Health & Wellness Increase Energy Theacrine

Theacrine, caffeine like alkaloid without tolerance build-up

theacrine benefits

Theacrine is a purine alkaloid that is structurally similar to caffeine and uric acid. This alkaloid is usually isolated from Cupuaçu (Theobroma grandiflorum) and Camellia kucha (Camellia assamica variant kucha). It is sometimes regarded as an alternative to caffeine although small doses of theacrine appear to have sedative effects. At least in kucha leaves, theacrine is synthesized from caffeine [1].

Can Theacrine Replace Caffeine?

A recent pilot study partly funded by Compound Solutions, Inc. [2] reported that 200 mg dose of theacrine (as TeaCrine) caused significant improvements in energy and reductions in fatigue with a trend towards improved concentration. Rats injected with 24 or 48 mg/kg theacrine exhibited a dose-dependent increase in activity levels, where higher dose significantly increased locomotor activity compared to control while lower dose tended to do so [3]. This significantly enhanced activity levels were shown to be mediated by both the adenosinergic and dopaminergic systems [3]; the same signalling is reported for caffeine [4]. At low oral doses (10 mg/kg) it appears to have potent sedative and hypnotic properties [5].

Unlike caffeine [6], chronic theacrine exposure did not cause any locomotor sensitization or tolerance in mice; [3] the reason for this difference between theacrine and caffeine is currently not known.

For now, there is lack of evidence to support the claim that theacrine might be a replacement for caffeine. However, it seems that effects of theacrine are similar to that of caffeine but without tolerance build up. There are also no toxicological studies in humans.

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Benefits for Exercise

Recently, theacrine has been tested on muscular strength and muscular endurance. While caffeine has been reported to improve exercise performance and strength [11], 200 mg of theacrine failed to provide effective acute aide for improving either muscular strength or muscular endurance [10]. However, as apparent adenosine receptor antagonist, it provided positive effects on mood, energy, motivation, and focus.

Stress-related Liver Damage

Theacrine might also be helpful in the prevention of stress-related diseases and is potential therapeutic candidate for hepatic diseases. In mice subjected to restraint stress, theacrine was found to attenuate markedly elevated levels of ALT and AST, two markers of liver damage, as well as the decreased inflammatory cell infiltration and focal necrosis in the liver [7].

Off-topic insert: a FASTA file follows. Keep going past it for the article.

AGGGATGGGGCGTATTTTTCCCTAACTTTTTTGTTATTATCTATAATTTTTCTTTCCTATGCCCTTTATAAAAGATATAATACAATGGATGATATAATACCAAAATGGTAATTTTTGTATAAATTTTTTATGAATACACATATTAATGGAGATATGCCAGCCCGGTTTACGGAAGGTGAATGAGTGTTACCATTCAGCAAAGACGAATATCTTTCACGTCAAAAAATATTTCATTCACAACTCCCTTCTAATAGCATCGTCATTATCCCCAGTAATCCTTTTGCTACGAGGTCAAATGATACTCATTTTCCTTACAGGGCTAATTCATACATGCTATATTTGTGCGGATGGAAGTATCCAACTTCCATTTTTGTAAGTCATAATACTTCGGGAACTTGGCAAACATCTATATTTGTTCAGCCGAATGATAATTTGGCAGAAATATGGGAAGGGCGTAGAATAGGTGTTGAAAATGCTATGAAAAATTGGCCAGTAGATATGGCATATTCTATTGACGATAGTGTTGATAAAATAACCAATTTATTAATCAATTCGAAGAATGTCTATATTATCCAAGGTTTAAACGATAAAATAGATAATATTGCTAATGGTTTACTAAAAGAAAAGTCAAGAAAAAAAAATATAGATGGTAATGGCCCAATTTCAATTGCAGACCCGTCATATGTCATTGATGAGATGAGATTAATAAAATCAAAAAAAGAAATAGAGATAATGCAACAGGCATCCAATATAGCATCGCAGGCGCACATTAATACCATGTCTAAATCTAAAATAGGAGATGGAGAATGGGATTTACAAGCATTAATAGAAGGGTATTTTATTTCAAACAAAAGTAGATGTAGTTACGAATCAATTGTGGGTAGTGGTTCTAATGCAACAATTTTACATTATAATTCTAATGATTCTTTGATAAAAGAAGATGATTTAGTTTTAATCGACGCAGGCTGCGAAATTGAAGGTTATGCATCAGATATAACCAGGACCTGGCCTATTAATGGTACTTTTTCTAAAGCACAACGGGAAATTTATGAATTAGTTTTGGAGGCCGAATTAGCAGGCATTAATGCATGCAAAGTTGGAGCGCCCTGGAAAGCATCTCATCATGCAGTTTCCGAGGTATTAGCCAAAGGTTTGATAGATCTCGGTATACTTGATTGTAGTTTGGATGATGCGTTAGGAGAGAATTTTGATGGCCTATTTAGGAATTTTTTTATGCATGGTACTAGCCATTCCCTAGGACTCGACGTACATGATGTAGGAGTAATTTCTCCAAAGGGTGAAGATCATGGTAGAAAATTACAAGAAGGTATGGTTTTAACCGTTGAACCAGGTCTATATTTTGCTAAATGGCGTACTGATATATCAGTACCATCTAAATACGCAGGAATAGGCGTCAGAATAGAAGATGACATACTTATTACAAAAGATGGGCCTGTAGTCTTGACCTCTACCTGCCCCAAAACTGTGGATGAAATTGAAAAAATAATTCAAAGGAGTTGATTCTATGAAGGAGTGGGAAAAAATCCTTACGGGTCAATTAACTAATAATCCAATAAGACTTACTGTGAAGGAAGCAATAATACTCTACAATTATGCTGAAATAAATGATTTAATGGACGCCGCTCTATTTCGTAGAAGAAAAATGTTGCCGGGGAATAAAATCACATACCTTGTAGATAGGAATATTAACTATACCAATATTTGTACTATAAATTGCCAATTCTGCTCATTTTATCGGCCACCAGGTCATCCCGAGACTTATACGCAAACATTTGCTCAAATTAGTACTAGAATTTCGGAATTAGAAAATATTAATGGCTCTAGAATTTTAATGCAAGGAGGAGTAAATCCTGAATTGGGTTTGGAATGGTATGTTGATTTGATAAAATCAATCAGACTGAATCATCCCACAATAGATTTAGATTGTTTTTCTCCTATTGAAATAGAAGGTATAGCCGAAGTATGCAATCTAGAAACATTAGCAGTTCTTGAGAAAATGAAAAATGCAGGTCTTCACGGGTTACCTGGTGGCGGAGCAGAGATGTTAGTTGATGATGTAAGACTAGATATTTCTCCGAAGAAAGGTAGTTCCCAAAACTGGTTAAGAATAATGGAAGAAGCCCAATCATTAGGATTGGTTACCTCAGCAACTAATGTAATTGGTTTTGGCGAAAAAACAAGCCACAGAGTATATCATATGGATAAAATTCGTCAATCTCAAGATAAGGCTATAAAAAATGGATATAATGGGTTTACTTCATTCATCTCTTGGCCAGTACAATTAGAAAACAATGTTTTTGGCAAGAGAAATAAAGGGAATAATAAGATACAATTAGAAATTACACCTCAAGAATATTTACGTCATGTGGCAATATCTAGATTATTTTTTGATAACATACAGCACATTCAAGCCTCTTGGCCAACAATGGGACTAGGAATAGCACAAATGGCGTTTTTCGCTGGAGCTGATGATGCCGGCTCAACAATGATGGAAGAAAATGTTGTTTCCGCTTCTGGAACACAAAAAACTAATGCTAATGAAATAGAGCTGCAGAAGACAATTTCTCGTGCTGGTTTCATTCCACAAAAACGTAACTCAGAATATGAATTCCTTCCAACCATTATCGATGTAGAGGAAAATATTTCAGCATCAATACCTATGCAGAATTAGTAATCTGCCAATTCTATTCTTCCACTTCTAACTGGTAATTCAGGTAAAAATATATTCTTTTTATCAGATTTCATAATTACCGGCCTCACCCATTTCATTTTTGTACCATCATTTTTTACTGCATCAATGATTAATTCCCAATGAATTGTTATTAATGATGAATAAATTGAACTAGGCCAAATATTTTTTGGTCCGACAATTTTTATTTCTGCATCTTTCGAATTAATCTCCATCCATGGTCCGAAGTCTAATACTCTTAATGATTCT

Other Benefits

Experimental animal studies also report antidepressant effect of theacrine probably due to its influence on monoamine neurotransmitter [8]. In mice, theacrine also exhibited anti-inflammatory and exerted dose dependent analgesic properties (reduced pain) [9].

Safety and Side Effects

No adverse effects were reported so far. At high doses side effects would probably be same as with caffeine. Theacrine appears to be well tolerated at small doses and doses typically found in tea. In mice, acute oral LD50 is around 810 mg/kg [9].

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(Other common names: 1,3,7,9-tetramethyluric acid, TeaCrine)


  1. Zheng, Xin-Qiang, et al. “Teacrine (1, 3, 7, 9-tetramethyluric acid) synthesis in leaves of a Chinese tea, kucha (Camellia assamica var. kucha).” Phytochemistry 60.2 (2002): 129-134.
  2. Habowski, S. M., et al. “The effects of TeacrineTM, a nature-identical purine alkaloid, on subjective measures of cognitive function, psychometric and hemodynamic indices in healthy humans: a randomized, double-blinded crossover pilot trial.” Journal of the International Society of Sports Nutrition 11.Suppl 1 (2014): P49.
  3. Feduccia, Allison A., et al. “Locomotor activation by theacrine, a purine alkaloid structurally similar to caffeine: involvement of adenosine and dopamine receptors.” Pharmacology Biochemistry and Behavior 102.2 (2012): 241-248.
  4. Mukhopadhyay, S., and M. K. Poddar. “Caffeine-induced locomotor activity: possible involvement of GABAergic-dopaminergic-adenosinergic interaction.” Neurochemical research 20.1 (1995): 39-44.
  5. Xu, Jie-Kun, et al. “Theacrin, a special purine alkaloid with sedative and hypnotic properties from Cammelia assamica var. kucha in mice.” Journal of Asian natural products research 9.7 (2007): 665-672.
  6. Zancheta, Roberta, et al. “Repeated administration of caffeine induces either sensitization or tolerance of locomotor stimulation depending on the environmental context.” Pharmacological Reports 64.1 (2012): 70-77.
  7. Li, Wei-Xi, et al. “Thecrine, a purine alkaloid obtained from Camellia assamica var. kucha, attenuates restraint stress-provoked liver damage in mice.” Journal of agricultural and food chemistry 61.26 (2013): 6328-6335.
  8. Xie, Guo, et al. “Experimental study of theacine on antidepressant effects.” Chin Pharmacol Bull 9 (2009): 13.
  9. Wang, Yuanyuan, et al. “Teacrine, a purine alkaloid with anti-inflammatory and analgesic activities.” Fitoterapia 81.6 (2010): 627-631.
  10. Snyder, Caleb J. “Acute effects of teacrine supplementation on muscular strength and muscular endurance.” (2016).
  11. Warren, Gordon L., et al. “Effect of caffeine ingestion on muscular strength and endurance: a meta-analysis.” Med Sci Sports Exerc 42.7 (2010): 1375-87.